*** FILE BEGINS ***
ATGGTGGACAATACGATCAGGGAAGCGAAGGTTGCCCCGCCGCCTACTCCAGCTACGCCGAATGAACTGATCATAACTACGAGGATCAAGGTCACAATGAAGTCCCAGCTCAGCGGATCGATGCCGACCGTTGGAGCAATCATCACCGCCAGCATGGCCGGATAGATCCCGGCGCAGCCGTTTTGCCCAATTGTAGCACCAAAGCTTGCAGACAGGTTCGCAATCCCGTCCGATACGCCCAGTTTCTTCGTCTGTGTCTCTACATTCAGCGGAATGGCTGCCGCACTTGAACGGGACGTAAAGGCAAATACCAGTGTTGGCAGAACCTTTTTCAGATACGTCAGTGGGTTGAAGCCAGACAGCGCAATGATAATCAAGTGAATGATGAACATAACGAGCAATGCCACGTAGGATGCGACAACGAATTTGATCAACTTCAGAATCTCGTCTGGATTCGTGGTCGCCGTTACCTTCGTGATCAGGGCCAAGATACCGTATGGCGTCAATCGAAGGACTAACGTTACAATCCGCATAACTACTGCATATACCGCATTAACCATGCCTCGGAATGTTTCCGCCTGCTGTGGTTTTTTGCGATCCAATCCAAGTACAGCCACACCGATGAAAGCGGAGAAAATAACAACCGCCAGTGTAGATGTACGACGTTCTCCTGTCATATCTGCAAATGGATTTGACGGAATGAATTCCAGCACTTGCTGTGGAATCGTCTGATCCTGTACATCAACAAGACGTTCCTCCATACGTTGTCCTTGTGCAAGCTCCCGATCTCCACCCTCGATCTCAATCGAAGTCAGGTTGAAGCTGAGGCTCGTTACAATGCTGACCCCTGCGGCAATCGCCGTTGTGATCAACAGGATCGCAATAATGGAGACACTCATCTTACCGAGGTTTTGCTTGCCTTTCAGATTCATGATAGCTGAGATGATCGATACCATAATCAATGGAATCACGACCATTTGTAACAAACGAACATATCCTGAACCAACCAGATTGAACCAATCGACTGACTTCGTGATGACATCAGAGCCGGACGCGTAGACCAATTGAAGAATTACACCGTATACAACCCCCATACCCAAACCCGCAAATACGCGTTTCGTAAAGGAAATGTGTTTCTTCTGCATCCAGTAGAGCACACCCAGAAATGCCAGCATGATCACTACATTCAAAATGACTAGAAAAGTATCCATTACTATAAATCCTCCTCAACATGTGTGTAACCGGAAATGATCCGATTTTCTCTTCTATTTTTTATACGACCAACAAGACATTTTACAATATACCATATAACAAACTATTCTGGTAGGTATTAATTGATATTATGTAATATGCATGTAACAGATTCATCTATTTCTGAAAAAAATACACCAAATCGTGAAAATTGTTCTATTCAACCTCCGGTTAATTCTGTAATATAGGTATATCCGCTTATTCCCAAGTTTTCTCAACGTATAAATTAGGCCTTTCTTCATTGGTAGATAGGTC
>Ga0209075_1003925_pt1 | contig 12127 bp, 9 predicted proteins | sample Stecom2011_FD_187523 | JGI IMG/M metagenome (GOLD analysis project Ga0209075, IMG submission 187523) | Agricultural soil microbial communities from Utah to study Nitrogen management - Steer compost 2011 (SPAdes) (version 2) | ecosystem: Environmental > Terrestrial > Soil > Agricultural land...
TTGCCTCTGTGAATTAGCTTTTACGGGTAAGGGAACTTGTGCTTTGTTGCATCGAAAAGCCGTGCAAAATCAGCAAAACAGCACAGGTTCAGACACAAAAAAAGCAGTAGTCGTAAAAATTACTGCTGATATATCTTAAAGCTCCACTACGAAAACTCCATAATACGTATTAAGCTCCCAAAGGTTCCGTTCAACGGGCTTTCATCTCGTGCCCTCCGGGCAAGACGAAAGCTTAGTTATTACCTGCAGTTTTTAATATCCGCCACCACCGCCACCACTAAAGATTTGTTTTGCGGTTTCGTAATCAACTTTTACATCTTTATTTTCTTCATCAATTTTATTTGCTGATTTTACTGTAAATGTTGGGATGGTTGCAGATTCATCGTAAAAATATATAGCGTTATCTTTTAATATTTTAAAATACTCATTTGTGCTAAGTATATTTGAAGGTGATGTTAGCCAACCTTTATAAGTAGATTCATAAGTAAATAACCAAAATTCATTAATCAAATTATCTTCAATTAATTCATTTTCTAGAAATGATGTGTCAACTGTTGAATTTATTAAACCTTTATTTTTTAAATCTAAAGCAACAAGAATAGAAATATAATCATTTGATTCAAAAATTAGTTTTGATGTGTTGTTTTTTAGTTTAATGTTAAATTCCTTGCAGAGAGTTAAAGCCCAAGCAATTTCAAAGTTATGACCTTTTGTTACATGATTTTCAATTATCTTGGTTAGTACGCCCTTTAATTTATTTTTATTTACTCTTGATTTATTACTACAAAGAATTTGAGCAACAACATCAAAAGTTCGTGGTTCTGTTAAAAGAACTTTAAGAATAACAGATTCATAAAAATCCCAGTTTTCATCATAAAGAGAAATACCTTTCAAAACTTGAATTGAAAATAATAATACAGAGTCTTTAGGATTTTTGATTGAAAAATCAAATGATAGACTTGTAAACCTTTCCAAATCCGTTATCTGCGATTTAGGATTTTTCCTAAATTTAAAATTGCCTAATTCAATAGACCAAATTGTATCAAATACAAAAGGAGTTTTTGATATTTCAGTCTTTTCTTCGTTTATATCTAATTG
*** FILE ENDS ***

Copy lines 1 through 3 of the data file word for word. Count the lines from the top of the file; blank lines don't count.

ATGGTGGACAATACGATCAGGGAAGCGAAGGTTGCCCCGCCGCCTACTCCAGCTACGCCGAATGAACTGATCATAACTACGAGGATCAAGGTCACAATGAAGTCCCAGCTCAGCGGATCGATGCCGACCGTTGGAGCAATCATCACCGCCAGCATGGCCGGATAGATCCCGGCGCAGCCGTTTTGCCCAATTGTAGCACCAAAGCTTGCAGACAGGTTCGCAATCCCGTCCGATACGCCCAGTTTCTTCGTCTGTGTCTCTACATTCAGCGGAATGGCTGCCGCACTTGAACGGGACGTAAAGGCAAATACCAGTGTTGGCAGAACCTTTTTCAGATACGTCAGTGGGTTGAAGCCAGACAGCGCAATGATAATCAAGTGAATGATGAACATAACGAGCAATGCCACGTAGGATGCGACAACGAATTTGATCAACTTCAGAATCTCGTCTGGATTCGTGGTCGCCGTTACCTTCGTGATCAGGGCCAAGATACCGTATGGCGTCAATCGAAGGACTAACGTTACAATCCGCATAACTACTGCATATACCGCATTAACCATGCCTCGGAATGTTTCCGCCTGCTGTGGTTTTTTGCGATCCAATCCAAGTACAGCCACACCGATGAAAGCGGAGAAAATAACAACCGCCAGTGTAGATGTACGACGTTCTCCTGTCATATCTGCAAATGGATTTGACGGAATGAATTCCAGCACTTGCTGTGGAATCGTCTGATCCTGTACATCAACAAGACGTTCCTCCATACGTTGTCCTTGTGCAAGCTCCCGATCTCCACCCTCGATCTCAATCGAAGTCAGGTTGAAGCTGAGGCTCGTTACAATGCTGACCCCTGCGGCAATCGCCGTTGTGATCAACAGGATCGCAATAATGGAGACACTCATCTTACCGAGGTTTTGCTTGCCTTTCAGATTCATGATAGCTGAGATGATCGATACCATAATCAATGGAATCACGACCATTTGTAACAAACGAACATATCCTGAACCAACCAGATTGAACCAATCGACTGACTTCGTGATGACATCAGAGCCGGACGCGTAGACCAATTGAAGAATTACACCGTATACAACCCCCATACCCAAACCCGCAAATACGCGTTTCGTAAAGGAAATGTGTTTCTTCTGCATCCAGTAGAGCACACCCAGAAATGCCAGCATGATCACTACATTCAAAATGACTAGAAAAGTATCCATTACTATAAATCCTCCTCAACATGTGTGTAACCGGAAATGATCCGATTTTCTCTTCTATTTTTTATACGACCAACAAGACATTTTACAATATACCATATAACAAACTATTCTGGTAGGTATTAATTGATATTATGTAATATGCATGTAACAGATTCATCTATTTCTGAAAAAAATACACCAAATCGTGAAAATTGTTCTATTCAACCTCCGGTTAATTCTGTAATATAGGTATATCCGCTTATTCCCAAGTTTTCTCAACGTATAAATTAGGCCTTTCTTCATTGGTAGATAGGTC
>Ga0209075_1003925_pt1 | contig 12127 bp, 9 predicted proteins | sample Stecom2011_FD_187523 | JGI IMG/M metagenome (GOLD analysis project Ga0209075, IMG submission 187523) | Agricultural soil microbial communities from Utah to study Nitrogen management - Steer compost 2011 (SPAdes) (version 2) | ecosystem: Environmental > Terrestrial > Soil > Agricultural land...
TTGCCTCTGTGAATTAGCTTTTACGGGTAAGGGAACTTGTGCTTTGTTGCATCGAAAAGCCGTGCAAAATCAGCAAAACAGCACAGGTTCAGACACAAAAAAAGCAGTAGTCGTAAAAATTACTGCTGATATATCTTAAAGCTCCACTACGAAAACTCCATAATACGTATTAAGCTCCCAAAGGTTCCGTTCAACGGGCTTTCATCTCGTGCCCTCCGGGCAAGACGAAAGCTTAGTTATTACCTGCAGTTTTTAATATCCGCCACCACCGCCACCACTAAAGATTTGTTTTGCGGTTTCGTAATCAACTTTTACATCTTTATTTTCTTCATCAATTTTATTTGCTGATTTTACTGTAAATGTTGGGATGGTTGCAGATTCATCGTAAAAATATATAGCGTTATCTTTTAATATTTTAAAATACTCATTTGTGCTAAGTATATTTGAAGGTGATGTTAGCCAACCTTTATAAGTAGATTCATAAGTAAATAACCAAAATTCATTAATCAAATTATCTTCAATTAATTCATTTTCTAGAAATGATGTGTCAACTGTTGAATTTATTAAACCTTTATTTTTTAAATCTAAAGCAACAAGAATAGAAATATAATCATTTGATTCAAAAATTAGTTTTGATGTGTTGTTTTTTAGTTTAATGTTAAATTCCTTGCAGAGAGTTAAAGCCCAAGCAATTTCAAAGTTATGACCTTTTGTTACATGATTTTCAATTATCTTGGTTAGTACGCCCTTTAATTTATTTTTATTTACTCTTGATTTATTACTACAAAGAATTTGAGCAACAACATCAAAAGTTCGTGGTTCTGTTAAAAGAACTTTAAGAATAACAGATTCATAAAAATCCCAGTTTTCATCATAAAGAGAAATACCTTTCAAAACTTGAATTGAAAATAATAATACAGAGTCTTTAGGATTTTTGATTGAAAAATCAAATGATAGACTTGTAAACCTTTCCAAATCCGTTATCTGCGATTTAGGATTTTTCCTAAATTTAAAATTGCCTAATTCAATAGACCAAATTGTATCAAATACAAAAGGAGTTTTTGATATTTCAGTCTTTTCTTCGTTTATATCTAATTG